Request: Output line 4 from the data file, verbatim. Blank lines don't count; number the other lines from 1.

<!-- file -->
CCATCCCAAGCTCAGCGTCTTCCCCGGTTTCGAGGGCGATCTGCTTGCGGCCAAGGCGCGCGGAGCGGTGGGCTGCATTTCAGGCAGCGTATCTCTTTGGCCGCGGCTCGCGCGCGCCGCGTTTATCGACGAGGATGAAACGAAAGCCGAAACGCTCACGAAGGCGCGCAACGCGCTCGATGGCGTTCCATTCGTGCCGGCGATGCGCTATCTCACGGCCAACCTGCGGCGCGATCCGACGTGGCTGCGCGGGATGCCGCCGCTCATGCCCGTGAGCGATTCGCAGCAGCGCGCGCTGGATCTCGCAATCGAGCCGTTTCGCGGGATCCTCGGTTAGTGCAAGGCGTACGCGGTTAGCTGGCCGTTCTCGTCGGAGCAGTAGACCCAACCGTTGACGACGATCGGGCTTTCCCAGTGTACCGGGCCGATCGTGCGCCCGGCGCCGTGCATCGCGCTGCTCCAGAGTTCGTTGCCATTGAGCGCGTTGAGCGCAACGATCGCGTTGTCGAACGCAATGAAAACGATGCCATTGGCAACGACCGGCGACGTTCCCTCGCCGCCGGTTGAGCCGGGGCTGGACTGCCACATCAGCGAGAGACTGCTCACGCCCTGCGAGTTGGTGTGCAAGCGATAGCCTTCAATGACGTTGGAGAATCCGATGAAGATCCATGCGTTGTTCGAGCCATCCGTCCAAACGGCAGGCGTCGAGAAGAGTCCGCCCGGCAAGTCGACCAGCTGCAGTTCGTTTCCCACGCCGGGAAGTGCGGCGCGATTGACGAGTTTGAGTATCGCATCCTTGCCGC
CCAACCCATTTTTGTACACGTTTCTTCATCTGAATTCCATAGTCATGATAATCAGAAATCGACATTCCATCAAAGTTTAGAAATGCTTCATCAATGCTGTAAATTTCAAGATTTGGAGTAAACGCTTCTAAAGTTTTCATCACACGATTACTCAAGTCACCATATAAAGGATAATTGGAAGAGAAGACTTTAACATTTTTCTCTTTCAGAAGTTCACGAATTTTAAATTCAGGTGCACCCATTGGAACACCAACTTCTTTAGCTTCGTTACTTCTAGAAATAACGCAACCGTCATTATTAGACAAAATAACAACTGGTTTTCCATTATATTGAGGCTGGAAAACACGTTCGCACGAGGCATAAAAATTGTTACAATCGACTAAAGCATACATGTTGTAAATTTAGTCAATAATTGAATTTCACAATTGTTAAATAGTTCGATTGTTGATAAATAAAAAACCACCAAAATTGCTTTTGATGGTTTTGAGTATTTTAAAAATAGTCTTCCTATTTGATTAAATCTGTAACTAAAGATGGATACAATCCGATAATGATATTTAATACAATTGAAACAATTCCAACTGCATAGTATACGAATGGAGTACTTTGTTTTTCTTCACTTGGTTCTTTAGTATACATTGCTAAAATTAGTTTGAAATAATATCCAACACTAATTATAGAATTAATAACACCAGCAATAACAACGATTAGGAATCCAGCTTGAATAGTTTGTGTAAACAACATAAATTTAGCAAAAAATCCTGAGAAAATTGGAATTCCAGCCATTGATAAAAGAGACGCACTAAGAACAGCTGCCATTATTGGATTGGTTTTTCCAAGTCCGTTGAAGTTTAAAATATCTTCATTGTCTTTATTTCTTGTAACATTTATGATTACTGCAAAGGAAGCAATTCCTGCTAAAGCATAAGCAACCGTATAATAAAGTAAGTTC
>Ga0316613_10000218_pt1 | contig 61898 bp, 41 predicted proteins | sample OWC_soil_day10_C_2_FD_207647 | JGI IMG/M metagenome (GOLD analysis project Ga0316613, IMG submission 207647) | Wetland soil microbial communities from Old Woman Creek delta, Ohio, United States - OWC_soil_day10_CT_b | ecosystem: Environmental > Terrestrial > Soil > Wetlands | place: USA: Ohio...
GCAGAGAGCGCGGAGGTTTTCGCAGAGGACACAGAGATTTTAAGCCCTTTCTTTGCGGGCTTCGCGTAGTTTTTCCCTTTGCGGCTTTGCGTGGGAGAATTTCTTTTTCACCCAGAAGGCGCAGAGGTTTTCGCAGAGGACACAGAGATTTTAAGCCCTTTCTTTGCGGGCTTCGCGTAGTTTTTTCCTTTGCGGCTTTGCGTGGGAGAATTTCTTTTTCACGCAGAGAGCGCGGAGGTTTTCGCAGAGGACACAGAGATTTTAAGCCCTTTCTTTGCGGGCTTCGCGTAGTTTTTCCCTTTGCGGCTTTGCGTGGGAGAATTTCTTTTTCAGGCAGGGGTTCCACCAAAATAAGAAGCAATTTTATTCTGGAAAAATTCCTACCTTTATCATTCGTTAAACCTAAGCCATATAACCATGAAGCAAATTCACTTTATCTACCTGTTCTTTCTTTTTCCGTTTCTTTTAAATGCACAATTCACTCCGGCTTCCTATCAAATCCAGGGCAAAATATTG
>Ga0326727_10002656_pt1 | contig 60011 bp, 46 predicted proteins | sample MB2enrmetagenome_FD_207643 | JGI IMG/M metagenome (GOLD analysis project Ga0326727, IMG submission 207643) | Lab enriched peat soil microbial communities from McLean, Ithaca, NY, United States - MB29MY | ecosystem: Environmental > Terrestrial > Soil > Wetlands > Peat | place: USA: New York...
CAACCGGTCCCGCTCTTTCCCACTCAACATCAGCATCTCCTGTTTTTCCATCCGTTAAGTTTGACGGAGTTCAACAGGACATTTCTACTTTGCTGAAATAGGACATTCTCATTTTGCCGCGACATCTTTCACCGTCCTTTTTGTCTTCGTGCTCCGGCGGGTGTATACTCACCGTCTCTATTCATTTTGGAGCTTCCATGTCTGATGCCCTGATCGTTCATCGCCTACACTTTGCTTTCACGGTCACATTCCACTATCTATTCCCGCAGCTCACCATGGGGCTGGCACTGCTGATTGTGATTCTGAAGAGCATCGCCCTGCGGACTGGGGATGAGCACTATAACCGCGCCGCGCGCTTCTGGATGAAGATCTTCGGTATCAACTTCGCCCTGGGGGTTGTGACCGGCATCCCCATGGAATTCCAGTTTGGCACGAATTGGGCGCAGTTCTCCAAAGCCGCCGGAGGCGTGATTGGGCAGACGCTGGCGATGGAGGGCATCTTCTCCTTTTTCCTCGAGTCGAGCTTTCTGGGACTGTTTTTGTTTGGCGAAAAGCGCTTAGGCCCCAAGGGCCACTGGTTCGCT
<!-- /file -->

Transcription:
GCAGAGAGCGCGGAGGTTTTCGCAGAGGACACAGAGATTTTAAGCCCTTTCTTTGCGGGCTTCGCGTAGTTTTTCCCTTTGCGGCTTTGCGTGGGAGAATTTCTTTTTCACCCAGAAGGCGCAGAGGTTTTCGCAGAGGACACAGAGATTTTAAGCCCTTTCTTTGCGGGCTTCGCGTAGTTTTTTCCTTTGCGGCTTTGCGTGGGAGAATTTCTTTTTCACGCAGAGAGCGCGGAGGTTTTCGCAGAGGACACAGAGATTTTAAGCCCTTTCTTTGCGGGCTTCGCGTAGTTTTTCCCTTTGCGGCTTTGCGTGGGAGAATTTCTTTTTCAGGCAGGGGTTCCACCAAAATAAGAAGCAATTTTATTCTGGAAAAATTCCTACCTTTATCATTCGTTAAACCTAAGCCATATAACCATGAAGCAAATTCACTTTATCTACCTGTTCTTTCTTTTTCCGTTTCTTTTAAATGCACAATTCACTCCGGCTTCCTATCAAATCCAGGGCAAAATATTG